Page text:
View Full Version : Better roleplaying- how do I do it?

2014-10-14, 08:05 PM
In all the games I've played, it's always been with a friend who is right into roleplaying, and my own was usually in reaction to that friend's actions. Right now, however, I'm in a solo player campaign, just myself and the DM, using a homebrew system of his that seems to be highly focused on roleplay (We're nearly 20 sessions in playing nearly every day and hardly going anywhere because of all the talking, and we can go entire sessions without rolling a single dice sometimes). I do enjoy this, it's a lot more free form than some systems that have considerably more rules, but I feel like my my contributions are pretty lackluster.

We've had some amazing sessions, usually the rare times there's combat and I start using my skills getting more into it, but other times, even though Im having fun, I tend to feel awkward about giving anything more than minimal responses or turn to NPCs to get an idea of how to respond, even though the DM keeps telling me its all about my character and to just have fun with it. Sometimes he's set it that I only have a very short time to make a decision on a response, or npc's have no opinion for me to take, to I can only assume make me come out of my shell with it more. Sometimes I dumb down or minimize what Im saying because I feel kind of silly getting into character and saying more elaborate things. Just last night after our session, which was actually a pretty important part in the plot I think that had quite a few revelations, the DM was saying how I seemed pretty reserved and keep going back and forth like that, although that could have been that I just wasnt feeling well that time.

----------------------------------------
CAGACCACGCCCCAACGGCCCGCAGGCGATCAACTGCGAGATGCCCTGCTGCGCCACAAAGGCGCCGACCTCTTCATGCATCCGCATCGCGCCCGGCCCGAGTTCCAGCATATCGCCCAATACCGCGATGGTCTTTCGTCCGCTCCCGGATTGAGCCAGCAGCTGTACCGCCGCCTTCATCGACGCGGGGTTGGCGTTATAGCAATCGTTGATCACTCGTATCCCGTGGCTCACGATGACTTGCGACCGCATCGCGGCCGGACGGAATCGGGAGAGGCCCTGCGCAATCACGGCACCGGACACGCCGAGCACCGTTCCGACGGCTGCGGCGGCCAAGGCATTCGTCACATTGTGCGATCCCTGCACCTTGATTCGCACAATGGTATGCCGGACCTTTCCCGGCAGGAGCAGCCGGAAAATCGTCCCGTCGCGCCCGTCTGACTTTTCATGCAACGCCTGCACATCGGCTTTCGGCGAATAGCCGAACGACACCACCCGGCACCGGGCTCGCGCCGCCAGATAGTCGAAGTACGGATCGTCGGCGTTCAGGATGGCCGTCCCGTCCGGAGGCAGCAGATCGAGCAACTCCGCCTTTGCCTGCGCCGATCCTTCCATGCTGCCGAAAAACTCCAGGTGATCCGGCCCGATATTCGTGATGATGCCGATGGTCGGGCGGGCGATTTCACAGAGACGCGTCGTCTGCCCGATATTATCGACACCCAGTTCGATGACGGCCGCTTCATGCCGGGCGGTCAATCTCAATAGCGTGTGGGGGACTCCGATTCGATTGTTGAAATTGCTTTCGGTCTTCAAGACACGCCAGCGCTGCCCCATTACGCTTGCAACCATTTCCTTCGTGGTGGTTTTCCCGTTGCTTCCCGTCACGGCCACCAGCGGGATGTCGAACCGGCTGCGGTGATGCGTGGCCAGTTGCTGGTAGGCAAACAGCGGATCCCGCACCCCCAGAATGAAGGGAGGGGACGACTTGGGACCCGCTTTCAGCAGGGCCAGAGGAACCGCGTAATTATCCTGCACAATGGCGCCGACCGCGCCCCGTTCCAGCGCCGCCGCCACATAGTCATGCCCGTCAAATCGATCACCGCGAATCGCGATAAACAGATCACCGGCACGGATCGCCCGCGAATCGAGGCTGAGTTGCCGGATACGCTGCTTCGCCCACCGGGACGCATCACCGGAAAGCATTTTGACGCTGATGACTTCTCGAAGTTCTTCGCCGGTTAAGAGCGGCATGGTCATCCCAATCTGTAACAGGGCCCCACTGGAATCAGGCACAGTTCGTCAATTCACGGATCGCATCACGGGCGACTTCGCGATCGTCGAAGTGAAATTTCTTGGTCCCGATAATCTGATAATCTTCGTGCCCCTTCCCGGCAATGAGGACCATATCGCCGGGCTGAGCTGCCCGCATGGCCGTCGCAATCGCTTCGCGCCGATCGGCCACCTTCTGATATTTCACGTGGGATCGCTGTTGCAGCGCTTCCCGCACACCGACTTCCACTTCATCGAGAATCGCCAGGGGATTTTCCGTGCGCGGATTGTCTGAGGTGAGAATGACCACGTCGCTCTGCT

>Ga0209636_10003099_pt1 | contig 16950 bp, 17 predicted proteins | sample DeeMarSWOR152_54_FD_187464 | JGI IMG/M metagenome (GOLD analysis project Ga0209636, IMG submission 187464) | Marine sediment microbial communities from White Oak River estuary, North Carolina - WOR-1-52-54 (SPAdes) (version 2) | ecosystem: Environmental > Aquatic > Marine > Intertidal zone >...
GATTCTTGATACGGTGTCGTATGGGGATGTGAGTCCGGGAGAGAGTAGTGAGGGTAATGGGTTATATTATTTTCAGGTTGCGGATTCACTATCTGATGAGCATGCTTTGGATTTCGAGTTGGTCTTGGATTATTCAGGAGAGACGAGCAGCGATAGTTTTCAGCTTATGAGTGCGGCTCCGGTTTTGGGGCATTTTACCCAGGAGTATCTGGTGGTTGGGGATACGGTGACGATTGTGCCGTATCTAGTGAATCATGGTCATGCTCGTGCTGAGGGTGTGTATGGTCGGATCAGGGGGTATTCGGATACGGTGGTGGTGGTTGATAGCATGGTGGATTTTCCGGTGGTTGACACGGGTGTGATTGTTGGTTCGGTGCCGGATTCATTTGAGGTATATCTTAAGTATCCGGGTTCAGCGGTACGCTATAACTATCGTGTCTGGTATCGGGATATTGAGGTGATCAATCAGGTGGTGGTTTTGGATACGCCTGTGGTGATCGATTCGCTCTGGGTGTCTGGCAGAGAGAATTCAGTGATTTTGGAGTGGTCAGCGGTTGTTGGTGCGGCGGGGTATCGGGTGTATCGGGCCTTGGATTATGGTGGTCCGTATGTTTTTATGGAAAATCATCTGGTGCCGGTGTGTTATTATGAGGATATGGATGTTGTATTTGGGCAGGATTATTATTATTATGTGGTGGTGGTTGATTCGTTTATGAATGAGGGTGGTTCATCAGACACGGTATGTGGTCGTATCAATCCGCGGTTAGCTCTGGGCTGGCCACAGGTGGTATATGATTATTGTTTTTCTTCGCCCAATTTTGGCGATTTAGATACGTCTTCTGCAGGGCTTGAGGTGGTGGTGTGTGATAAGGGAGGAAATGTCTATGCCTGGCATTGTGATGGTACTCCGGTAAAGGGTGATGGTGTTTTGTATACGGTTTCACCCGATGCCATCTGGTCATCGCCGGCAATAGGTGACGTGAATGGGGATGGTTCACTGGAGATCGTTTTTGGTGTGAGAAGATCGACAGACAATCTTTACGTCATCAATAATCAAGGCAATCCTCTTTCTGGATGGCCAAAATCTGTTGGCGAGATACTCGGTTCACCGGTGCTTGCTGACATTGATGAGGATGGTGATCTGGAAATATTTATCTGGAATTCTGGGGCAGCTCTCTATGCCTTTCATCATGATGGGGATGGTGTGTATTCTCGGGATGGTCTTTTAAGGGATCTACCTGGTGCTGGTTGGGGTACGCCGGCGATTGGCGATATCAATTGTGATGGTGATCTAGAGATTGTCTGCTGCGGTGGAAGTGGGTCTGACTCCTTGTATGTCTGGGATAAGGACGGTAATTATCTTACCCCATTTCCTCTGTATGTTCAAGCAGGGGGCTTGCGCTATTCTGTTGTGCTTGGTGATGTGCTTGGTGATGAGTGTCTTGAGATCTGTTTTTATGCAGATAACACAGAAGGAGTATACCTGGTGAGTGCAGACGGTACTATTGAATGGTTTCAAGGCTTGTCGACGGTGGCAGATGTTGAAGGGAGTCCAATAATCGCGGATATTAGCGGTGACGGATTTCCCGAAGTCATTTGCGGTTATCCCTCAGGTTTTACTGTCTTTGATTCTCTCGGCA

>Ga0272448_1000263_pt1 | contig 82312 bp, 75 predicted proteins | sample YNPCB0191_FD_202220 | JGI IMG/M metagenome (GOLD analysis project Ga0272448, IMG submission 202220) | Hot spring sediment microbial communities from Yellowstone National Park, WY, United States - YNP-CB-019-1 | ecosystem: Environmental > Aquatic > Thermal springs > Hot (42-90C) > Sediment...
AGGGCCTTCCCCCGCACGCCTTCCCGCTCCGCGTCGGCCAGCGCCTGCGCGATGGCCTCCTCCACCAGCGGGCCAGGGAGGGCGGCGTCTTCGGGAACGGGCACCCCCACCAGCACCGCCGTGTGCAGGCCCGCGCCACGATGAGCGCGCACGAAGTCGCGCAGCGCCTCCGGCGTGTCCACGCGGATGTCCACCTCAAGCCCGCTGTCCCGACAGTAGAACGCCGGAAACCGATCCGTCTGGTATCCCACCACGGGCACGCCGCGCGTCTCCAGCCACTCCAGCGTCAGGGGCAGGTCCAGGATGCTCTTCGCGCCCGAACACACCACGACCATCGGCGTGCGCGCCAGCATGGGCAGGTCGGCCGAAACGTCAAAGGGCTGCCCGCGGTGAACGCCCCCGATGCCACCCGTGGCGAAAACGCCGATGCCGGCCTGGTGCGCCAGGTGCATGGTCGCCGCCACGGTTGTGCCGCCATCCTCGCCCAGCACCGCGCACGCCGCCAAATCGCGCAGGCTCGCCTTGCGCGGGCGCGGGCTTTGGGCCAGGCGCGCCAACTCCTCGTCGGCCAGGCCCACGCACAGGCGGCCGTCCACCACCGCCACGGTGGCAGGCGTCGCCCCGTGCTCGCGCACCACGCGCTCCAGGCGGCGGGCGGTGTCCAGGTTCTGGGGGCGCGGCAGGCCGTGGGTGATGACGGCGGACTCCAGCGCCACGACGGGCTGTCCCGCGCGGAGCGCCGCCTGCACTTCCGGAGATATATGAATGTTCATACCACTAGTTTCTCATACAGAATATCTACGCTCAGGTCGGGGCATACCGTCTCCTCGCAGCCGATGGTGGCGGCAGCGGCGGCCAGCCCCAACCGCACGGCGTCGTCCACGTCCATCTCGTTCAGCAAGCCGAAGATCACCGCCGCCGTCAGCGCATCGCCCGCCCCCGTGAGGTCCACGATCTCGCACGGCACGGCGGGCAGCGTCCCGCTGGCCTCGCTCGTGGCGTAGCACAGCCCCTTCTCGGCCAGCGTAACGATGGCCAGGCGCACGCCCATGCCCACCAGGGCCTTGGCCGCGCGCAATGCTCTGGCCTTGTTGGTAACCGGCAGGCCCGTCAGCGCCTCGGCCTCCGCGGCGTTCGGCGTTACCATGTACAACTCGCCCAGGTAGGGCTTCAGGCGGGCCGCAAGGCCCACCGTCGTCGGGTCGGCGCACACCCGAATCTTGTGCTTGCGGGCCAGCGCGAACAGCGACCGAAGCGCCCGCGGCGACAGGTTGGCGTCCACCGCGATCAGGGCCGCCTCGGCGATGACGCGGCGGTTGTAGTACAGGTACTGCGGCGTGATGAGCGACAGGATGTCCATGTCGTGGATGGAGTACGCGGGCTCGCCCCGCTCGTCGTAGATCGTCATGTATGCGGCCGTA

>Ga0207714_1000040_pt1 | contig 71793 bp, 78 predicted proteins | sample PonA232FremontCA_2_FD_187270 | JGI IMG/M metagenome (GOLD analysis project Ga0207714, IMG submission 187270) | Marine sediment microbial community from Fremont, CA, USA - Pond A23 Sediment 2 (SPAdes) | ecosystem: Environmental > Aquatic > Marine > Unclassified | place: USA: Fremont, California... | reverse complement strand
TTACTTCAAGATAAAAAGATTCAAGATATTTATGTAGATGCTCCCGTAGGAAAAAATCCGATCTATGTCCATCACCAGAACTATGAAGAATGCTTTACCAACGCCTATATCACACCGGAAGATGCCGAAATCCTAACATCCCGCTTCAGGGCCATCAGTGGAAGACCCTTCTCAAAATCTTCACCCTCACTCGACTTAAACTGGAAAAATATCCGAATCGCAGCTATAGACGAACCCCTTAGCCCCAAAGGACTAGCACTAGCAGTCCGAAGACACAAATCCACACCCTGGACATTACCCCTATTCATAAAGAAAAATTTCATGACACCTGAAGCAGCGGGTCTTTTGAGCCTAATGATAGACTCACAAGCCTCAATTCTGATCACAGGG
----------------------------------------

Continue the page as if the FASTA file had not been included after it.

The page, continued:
Does anyone have any advice on how to improve my roleplaying and take on the character Im playing better?

2014-10-14, 09:19 PM
Have you written a backstory? Roleplaying can be really intimidating - I often find myself lapsing back into my regular personality. That's why I recommend writing a back story, or keeping a campaign journal using your characters voice. Understanding your characters motivations will help you roleplay, because ultimately everything is off script. The best you can do is be intimately familiar with HOW your character thinks, and the what will come later. Good luck!

2014-10-14, 09:23 PM
I find that the best things for immersion is to have a voice, or a distinct physical mannerism for the character: change something about the way you talk, the way you sit, even the way you breathe, and it becomes easier to fall into the character rather than feeling like you're watching from the sidelines.

Don't worry about what your character would do. Just find a way to signal to yourself and the GM that you're in character an you'll be surprised how quickly the metagame just goes away.

2014-10-14, 10:07 PM
I find that the best things for immersion is to have a voice, or a distinct physical mannerism for the character: change something about the way you talk, the way you sit, even the way you breathe, and it becomes easier to fall into the character rather than feeling like you're watching from the sidelines.

Don't worry about what your character would do. Just find a way to signal to yourself and the GM that you're in character an you'll be surprised how quickly the metagame just goes away.
I second this. For me roleplay flows the best when I take on the voice, posture, and mannerisms of a character.

2014-10-14, 10:07 PM
Tell us about your character, maybe? If you can explain who your character is and what he/she is like well, then your problem seems to be that you're shy when it comes to the act of actually playing. Becoming less shy is pretty difficult to do.

2014-10-14, 11:30 PM
Why do you think you feel silly or awkward?

Is this PBP or real life?